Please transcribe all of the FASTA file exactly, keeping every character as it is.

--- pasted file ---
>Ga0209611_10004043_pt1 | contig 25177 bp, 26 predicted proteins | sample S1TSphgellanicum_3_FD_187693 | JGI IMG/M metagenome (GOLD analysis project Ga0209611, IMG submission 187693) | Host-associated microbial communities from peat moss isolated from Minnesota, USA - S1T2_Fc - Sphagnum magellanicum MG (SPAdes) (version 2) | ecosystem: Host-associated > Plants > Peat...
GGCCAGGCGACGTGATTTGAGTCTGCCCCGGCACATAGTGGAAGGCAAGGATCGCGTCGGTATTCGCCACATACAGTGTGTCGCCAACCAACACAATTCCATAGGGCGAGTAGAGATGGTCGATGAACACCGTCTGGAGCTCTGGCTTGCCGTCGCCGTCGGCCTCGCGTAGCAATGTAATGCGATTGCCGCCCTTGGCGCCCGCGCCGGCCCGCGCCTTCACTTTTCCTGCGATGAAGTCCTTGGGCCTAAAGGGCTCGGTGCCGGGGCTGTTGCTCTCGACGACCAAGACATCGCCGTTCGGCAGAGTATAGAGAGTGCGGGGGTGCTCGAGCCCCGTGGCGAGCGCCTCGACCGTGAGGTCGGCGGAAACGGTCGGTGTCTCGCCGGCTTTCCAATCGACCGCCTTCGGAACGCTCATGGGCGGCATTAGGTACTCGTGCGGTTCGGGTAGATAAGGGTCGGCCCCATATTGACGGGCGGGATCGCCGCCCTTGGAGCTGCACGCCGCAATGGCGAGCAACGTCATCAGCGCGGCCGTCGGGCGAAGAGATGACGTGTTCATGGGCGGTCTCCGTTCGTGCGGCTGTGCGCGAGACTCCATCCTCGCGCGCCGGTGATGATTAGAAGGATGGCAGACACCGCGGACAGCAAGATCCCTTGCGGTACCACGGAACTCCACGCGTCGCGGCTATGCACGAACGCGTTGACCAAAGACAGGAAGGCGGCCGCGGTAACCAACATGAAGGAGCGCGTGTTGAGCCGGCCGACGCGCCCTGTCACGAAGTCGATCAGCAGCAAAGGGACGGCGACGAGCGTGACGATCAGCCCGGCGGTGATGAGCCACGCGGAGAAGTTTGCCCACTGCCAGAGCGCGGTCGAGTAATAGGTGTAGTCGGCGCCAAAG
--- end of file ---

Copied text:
>Ga0209611_10004043_pt1 | contig 25177 bp, 26 predicted proteins | sample S1TSphgellanicum_3_FD_187693 | JGI IMG/M metagenome (GOLD analysis project Ga0209611, IMG submission 187693) | Host-associated microbial communities from peat moss isolated from Minnesota, USA - S1T2_Fc - Sphagnum magellanicum MG (SPAdes) (version 2) | ecosystem: Host-associated > Plants > Peat...
GGCCAGGCGACGTGATTTGAGTCTGCCCCGGCACATAGTGGAAGGCAAGGATCGCGTCGGTATTCGCCACATACAGTGTGTCGCCAACCAACACAATTCCATAGGGCGAGTAGAGATGGTCGATGAACACCGTCTGGAGCTCTGGCTTGCCGTCGCCGTCGGCCTCGCGTAGCAATGTAATGCGATTGCCGCCCTTGGCGCCCGCGCCGGCCCGCGCCTTCACTTTTCCTGCGATGAAGTCCTTGGGCCTAAAGGGCTCGGTGCCGGGGCTGTTGCTCTCGACGACCAAGACATCGCCGTTCGGCAGAGTATAGAGAGTGCGGGGGTGCTCGAGCCCCGTGGCGAGCGCCTCGACCGTGAGGTCGGCGGAAACGGTCGGTGTCTCGCCGGCTTTCCAATCGACCGCCTTCGGAACGCTCATGGGCGGCATTAGGTACTCGTGCGGTTCGGGTAGATAAGGGTCGGCCCCATATTGACGGGCGGGATCGCCGCCCTTGGAGCTGCACGCCGCAATGGCGAGCAACGTCATCAGCGCGGCCGTCGGGCGAAGAGATGACGTGTTCATGGGCGGTCTCCGTTCGTGCGGCTGTGCGCGAGACTCCATCCTCGCGCGCCGGTGATGATTAGAAGGATGGCAGACACCGCGGACAGCAAGATCCCTTGCGGTACCACGGAACTCCACGCGTCGCGGCTATGCACGAACGCGTTGACCAAAGACAGGAAGGCGGCCGCGGTAACCAACATGAAGGAGCGCGTGTTGAGCCGGCCGACGCGCCCTGTCACGAAGTCGATCAGCAGCAAAGGGACGGCGACGAGCGTGACGATCAGCCCGGCGGTGATGAGCCACGCGGAGAAGTTTGCCCACTGCCAGAGCGCGGTCGAGTAATAGGTGTAGTCGGCGCCAAAG